Brewing an excellent cup of coffee is both a science and an art. While we often attribute a coffee’s taste to bean origin, roast, or preparation, there are a number of factors between roasting and sipping that can spoil what should be a delicious, high-quality cup. In this blog, we walk you through our coffee troubleshooting steps, helping you identify the spoiling source and providing suggestions on how to change ‘ick’ to ‘ahh’.
If your coffee tastes bitter or earthy, look at your beans / grounds. During the roasting process, carbon dioxide (CO2) develops inside the coffee bean. When the beans are exposed to air, they lose CO2 and absorb oxygen. (To learn more about this process, click here.) The CO2 must be released before the beans are brewed or you will end up with an off-tasting, unequally extracted, earthy / sour cup of coffee. Beans that have lost too much CO2 are considered stale. Stale beans often taste bitter, have little aroma, and frequently crack. Once you open your bag of coffee, exposing it to oxygen, the degassing process resumes and you generally have 1-2 weeks before the beans / grounds stale. To prolong the freshness of your beans / grounds proper storage is essential.
Coffee is a food product with many extraordinary properties, prime among them is its ability to reflect the flavor and scents of its surroundings. In addition to being air, light, heat, and moister sensitive, coffee is highly absorbent. Coffee stored in unsealed bags will absorb the flavor notes and scents surrounding it. Coffee should also be kept away from direct sunlight, which causes it to stale quickly; from heat, which causes it to lose flavor: from moisture, which it will absorb; and from air, which causes it to lose CO2. To prolong your coffee’s shelf-life, we recommend storing it an air-tight, light-blocked, dry (avoid the freezer and refrigerator!) place. Air-tight and light-blocked, that is your new coffee mantra!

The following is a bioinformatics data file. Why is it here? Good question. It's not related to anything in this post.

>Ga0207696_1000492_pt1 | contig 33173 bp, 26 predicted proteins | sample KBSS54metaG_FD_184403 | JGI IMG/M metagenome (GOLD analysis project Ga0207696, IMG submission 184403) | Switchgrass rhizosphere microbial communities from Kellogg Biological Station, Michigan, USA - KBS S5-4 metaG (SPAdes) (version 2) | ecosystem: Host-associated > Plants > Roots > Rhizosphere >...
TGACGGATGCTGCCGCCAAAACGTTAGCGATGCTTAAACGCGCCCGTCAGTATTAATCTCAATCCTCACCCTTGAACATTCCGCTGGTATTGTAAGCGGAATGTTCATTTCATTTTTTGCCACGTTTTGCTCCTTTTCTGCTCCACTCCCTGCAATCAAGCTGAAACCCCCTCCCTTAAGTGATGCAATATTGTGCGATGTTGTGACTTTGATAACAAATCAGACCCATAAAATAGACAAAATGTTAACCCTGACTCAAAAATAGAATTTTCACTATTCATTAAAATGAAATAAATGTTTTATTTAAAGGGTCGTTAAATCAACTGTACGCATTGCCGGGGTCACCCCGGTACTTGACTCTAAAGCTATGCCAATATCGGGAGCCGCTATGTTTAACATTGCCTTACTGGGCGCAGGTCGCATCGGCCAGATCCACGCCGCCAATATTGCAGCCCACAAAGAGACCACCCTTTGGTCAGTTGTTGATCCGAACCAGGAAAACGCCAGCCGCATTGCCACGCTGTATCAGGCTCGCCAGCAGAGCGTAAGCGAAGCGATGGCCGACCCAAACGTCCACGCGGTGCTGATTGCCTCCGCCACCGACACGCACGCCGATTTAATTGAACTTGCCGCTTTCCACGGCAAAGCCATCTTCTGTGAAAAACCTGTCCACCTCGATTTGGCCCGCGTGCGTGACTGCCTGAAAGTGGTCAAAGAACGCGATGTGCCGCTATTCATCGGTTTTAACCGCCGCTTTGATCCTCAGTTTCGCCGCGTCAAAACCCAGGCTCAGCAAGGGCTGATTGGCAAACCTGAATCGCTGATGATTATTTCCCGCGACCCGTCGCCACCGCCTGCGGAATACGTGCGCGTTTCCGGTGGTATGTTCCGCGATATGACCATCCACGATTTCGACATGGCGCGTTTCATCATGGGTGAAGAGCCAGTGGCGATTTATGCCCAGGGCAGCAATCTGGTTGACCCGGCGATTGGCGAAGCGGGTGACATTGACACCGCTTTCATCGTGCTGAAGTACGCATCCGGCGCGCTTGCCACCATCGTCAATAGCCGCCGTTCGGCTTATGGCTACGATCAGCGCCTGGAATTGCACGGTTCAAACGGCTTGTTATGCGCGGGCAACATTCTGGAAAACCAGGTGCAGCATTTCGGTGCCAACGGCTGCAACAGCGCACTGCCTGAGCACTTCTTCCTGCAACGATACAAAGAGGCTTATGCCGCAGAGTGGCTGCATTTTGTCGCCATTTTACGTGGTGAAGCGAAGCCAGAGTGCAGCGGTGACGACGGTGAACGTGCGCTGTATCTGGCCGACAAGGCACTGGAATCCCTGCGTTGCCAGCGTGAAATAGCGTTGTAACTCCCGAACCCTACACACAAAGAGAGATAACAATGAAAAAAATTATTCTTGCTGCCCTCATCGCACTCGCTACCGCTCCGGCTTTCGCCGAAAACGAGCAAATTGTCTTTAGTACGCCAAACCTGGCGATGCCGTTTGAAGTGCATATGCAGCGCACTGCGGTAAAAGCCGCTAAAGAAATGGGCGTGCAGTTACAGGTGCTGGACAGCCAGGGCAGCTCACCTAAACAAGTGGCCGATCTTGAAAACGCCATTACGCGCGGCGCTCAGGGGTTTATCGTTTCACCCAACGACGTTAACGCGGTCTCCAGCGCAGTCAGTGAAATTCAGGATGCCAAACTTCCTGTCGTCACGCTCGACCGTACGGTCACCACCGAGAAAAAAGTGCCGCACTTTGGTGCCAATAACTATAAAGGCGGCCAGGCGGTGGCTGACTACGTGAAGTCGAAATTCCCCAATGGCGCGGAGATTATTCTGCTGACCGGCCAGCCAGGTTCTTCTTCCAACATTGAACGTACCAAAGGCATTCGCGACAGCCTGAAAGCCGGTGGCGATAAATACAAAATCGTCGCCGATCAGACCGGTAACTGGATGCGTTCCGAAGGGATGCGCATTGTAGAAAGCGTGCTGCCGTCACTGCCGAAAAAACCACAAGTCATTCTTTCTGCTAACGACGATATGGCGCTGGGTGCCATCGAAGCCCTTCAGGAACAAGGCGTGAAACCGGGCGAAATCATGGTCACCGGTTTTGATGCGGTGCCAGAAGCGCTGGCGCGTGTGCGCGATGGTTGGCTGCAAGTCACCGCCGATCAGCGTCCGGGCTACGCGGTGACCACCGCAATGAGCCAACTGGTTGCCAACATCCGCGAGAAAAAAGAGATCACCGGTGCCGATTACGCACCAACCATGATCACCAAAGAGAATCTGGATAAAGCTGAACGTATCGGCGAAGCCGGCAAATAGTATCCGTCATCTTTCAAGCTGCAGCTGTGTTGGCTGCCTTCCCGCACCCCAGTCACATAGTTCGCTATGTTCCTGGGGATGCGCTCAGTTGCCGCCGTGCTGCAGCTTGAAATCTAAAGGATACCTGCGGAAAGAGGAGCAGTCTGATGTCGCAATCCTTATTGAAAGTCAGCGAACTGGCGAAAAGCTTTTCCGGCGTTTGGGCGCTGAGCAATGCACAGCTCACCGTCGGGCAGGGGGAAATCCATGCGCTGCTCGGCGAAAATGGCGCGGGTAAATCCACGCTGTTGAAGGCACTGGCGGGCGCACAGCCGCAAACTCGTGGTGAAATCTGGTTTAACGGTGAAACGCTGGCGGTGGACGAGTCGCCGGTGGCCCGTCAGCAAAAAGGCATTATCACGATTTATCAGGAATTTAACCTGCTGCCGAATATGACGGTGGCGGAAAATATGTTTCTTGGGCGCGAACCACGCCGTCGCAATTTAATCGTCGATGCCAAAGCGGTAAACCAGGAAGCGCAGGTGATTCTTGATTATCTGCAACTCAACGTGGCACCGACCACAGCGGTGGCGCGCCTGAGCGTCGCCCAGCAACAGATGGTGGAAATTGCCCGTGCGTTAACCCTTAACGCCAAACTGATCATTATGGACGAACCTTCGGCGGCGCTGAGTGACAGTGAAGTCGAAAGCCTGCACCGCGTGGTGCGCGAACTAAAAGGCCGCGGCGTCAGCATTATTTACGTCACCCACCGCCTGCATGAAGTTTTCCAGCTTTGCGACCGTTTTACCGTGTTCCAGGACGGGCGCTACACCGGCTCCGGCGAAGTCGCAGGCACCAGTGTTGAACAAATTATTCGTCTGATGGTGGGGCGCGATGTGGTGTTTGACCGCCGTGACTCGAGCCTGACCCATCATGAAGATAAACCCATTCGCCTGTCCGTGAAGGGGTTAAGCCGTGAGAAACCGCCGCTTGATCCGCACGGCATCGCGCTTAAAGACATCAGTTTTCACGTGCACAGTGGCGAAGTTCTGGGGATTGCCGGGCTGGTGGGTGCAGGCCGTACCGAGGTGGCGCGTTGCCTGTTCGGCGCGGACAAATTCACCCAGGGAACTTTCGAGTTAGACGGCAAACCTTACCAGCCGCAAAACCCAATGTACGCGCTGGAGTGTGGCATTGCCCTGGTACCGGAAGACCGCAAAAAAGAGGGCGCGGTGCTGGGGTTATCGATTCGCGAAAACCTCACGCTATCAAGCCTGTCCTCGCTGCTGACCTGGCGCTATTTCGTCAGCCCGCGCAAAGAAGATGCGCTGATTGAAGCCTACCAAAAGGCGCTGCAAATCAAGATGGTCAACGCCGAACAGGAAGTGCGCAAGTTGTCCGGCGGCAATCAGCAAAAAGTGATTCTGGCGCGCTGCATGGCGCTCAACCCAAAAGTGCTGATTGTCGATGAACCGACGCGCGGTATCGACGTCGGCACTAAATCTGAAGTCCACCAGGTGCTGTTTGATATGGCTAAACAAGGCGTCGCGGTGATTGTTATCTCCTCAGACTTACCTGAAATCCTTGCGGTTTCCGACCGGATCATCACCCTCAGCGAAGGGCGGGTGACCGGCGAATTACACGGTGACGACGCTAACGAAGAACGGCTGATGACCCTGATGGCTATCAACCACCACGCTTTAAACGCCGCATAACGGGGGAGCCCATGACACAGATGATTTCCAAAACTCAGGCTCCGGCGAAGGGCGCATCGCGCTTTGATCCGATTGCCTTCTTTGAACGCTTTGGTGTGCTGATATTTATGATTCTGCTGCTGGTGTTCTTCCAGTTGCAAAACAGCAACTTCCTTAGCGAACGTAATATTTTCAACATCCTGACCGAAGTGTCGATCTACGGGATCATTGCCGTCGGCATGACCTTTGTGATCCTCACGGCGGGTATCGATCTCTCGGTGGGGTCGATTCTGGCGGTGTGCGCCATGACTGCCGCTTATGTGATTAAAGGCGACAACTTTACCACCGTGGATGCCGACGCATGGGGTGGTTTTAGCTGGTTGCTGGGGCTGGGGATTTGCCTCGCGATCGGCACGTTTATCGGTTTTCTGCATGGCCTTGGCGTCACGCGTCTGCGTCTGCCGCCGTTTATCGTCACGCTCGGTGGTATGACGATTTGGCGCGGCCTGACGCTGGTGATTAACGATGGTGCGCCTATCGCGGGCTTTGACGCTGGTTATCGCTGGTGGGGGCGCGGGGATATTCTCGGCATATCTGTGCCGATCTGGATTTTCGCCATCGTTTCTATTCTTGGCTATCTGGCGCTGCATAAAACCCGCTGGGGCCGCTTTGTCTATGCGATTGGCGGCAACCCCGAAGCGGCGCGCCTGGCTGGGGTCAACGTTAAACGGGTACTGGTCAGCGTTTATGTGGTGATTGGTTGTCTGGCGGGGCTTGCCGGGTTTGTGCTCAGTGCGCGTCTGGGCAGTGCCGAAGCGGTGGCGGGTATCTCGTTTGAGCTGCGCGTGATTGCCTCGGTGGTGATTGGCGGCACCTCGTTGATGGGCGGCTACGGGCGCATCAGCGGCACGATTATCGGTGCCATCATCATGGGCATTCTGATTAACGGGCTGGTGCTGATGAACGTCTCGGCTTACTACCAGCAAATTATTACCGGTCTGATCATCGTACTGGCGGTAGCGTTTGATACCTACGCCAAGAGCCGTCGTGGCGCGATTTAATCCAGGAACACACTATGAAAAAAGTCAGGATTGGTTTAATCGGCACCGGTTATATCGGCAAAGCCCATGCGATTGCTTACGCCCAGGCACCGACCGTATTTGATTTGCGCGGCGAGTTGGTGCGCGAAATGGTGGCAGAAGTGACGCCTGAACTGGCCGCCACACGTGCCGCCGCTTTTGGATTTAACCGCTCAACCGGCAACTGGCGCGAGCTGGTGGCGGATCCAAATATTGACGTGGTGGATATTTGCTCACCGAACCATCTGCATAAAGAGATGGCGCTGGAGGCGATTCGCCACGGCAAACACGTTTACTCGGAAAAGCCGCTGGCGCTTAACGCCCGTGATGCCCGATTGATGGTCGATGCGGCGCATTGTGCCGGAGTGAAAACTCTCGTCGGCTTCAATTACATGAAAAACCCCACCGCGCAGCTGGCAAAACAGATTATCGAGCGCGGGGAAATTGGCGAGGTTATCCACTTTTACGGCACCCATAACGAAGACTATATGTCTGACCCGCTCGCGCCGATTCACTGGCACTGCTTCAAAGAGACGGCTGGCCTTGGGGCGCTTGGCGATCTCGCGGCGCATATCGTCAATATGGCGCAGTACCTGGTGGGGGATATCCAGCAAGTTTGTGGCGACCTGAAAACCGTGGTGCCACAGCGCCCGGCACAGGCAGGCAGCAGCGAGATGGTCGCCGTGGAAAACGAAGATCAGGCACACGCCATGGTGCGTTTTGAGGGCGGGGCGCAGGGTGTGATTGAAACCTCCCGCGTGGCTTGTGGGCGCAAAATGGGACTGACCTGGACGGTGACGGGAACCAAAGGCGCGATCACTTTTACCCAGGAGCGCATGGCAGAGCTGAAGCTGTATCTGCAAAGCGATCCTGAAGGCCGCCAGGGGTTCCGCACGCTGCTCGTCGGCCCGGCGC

Matching your grind to your brew method is essential to producing a delicious cup of coffee. Grind impacts extraction, which gives coffee its taste. While there are many ways to think of extraction, on a basic level, it reflects the duration and percentage of a ground’s surface area in direct contact with water. Generally, under-extraction occurs when the grounds are too coarse for the brew method (e.g., using coarse grounds in a stovetop espresso brewer) and over-extraction occurs when grounds are too fine for the brew method (e.g., using fine grinds in a french press). Under-extracted coffee tastes weak, sour, and / or watery while over-extracted coffee tastes bitter. If you feel your coffee is either over or under-extracted, try changing your grind setting.
If you are certain your grind is correct and your coffee still tastes off, look at the actual grounds. If they are uneven in size, that could be your problem. For an even cup of coffee, you need even extraction and even extraction requires grounds of a similar size. If your grounds are uneven, it may be time for a new grinder.
Grounds to water ratio
Grind to water ratio is just as important to optimal extraction grind size. If you are confident in your grind and your coffee still tastes weak / sour, you may not be using enough coffee to brew. When too little coffee is used to brew, the grounds essentially drown in water, forcing out both their sweet and sour notes (think of this as a double run — two pots of coffee being made from the same set of grounds). Conversely, brewing with too much coffee means the grounds cannot fully and equally saturate. While grounds to water ratio ultimately comes down to personal taste, we recommend two heaping tablespoons of grounds per six ounces of water.